The problem, of course, lies in the fact that, pre-autoboxing, there was no question of an assignment to a variable of type
intthrowing an NPE. For the first 87% of Java's numerical-version-life you just couldn't do it. The concept had no meaning, like the questions "what is north of the North Pole?", or "what color is up?". Or "can I borrow your copy of 'XDoclet in Action'?" (Author's note: because no one in my office has one).
Pre-autoboxing, Eclipse would have flat out disallowed the assignment of an
int. And here's the important point: Eclipse would have disallowed it, because the compiler would have disallowed it. Because you couldn't assign an object reference to a primitive type, inadvertently or advertently. It wouldn't be a legal assignment, so it wouldn't compile, so there would be no way for it to throw an NPE in production. That's what static typing is supposed to ensure.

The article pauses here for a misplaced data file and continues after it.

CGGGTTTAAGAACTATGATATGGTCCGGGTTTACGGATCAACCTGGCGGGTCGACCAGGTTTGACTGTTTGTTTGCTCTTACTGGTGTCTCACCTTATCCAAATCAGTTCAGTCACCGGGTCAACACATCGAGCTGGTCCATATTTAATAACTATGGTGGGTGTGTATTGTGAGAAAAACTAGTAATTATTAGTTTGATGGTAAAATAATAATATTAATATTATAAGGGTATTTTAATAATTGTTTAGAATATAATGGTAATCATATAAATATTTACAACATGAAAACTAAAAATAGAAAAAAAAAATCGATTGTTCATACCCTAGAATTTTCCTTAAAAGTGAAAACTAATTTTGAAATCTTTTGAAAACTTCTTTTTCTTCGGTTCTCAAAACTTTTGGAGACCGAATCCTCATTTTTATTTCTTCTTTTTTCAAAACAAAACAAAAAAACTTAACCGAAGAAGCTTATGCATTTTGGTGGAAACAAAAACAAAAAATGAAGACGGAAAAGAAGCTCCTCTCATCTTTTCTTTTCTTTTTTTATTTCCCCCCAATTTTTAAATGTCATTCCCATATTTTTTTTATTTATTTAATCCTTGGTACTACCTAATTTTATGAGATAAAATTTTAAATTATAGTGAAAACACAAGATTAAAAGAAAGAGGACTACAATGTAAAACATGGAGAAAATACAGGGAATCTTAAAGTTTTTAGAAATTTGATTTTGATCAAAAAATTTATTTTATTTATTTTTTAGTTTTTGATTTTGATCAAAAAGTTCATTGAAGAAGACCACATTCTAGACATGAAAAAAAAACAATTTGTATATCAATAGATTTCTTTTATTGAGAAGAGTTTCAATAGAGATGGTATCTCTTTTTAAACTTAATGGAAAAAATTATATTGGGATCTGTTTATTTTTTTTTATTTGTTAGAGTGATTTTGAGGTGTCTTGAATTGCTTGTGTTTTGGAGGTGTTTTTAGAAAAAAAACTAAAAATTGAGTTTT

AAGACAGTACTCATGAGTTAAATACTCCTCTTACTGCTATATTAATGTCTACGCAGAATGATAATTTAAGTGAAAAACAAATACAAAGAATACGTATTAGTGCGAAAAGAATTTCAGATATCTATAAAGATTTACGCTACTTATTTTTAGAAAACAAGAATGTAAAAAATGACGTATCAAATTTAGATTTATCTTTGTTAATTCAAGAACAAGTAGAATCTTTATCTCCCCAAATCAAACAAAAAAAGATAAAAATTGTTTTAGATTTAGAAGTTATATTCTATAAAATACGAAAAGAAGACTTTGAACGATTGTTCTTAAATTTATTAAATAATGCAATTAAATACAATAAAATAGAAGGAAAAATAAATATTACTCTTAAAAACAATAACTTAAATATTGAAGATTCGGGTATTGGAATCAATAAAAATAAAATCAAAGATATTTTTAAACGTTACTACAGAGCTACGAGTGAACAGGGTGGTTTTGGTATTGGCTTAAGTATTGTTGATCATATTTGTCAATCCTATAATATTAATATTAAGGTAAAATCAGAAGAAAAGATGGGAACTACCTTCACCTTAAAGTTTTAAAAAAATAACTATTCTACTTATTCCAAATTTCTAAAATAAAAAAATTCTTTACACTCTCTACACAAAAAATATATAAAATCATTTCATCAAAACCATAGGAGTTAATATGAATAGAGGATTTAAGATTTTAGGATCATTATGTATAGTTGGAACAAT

In true famed Java geek author style, though, Richards totally misses the pedagogical point when he uses as his sarcastixample the potential NPE-ness of code that deals with
String. Which is an object type. Which has since the beginning of Java time been subject to NPE's. As opposed to primitive types. Like
int. Which have not. Until autoboxing rocked our world and broke static typing.
I've actually been waiting for someone to snark on my (deliberately) satirical-yet-lighthearted insinuation that I rely too much on my IDE. That was the first point I took away from this whole exercise, and believe me I will be more wary in the future. I'm pretty sure I'm not the first to be burned by such an over-reliance. But in this case, even if I were using Emacs and the command line, I would still have fallen victim to this problem. The fault lies in the language, not in my reliance on any tool.
Bottom line: I don't think it should be too hard to excuse someone who, when seeing an NPE in his stack trace, doesn't leap immediately at the assignment to the
But maybe that's just me.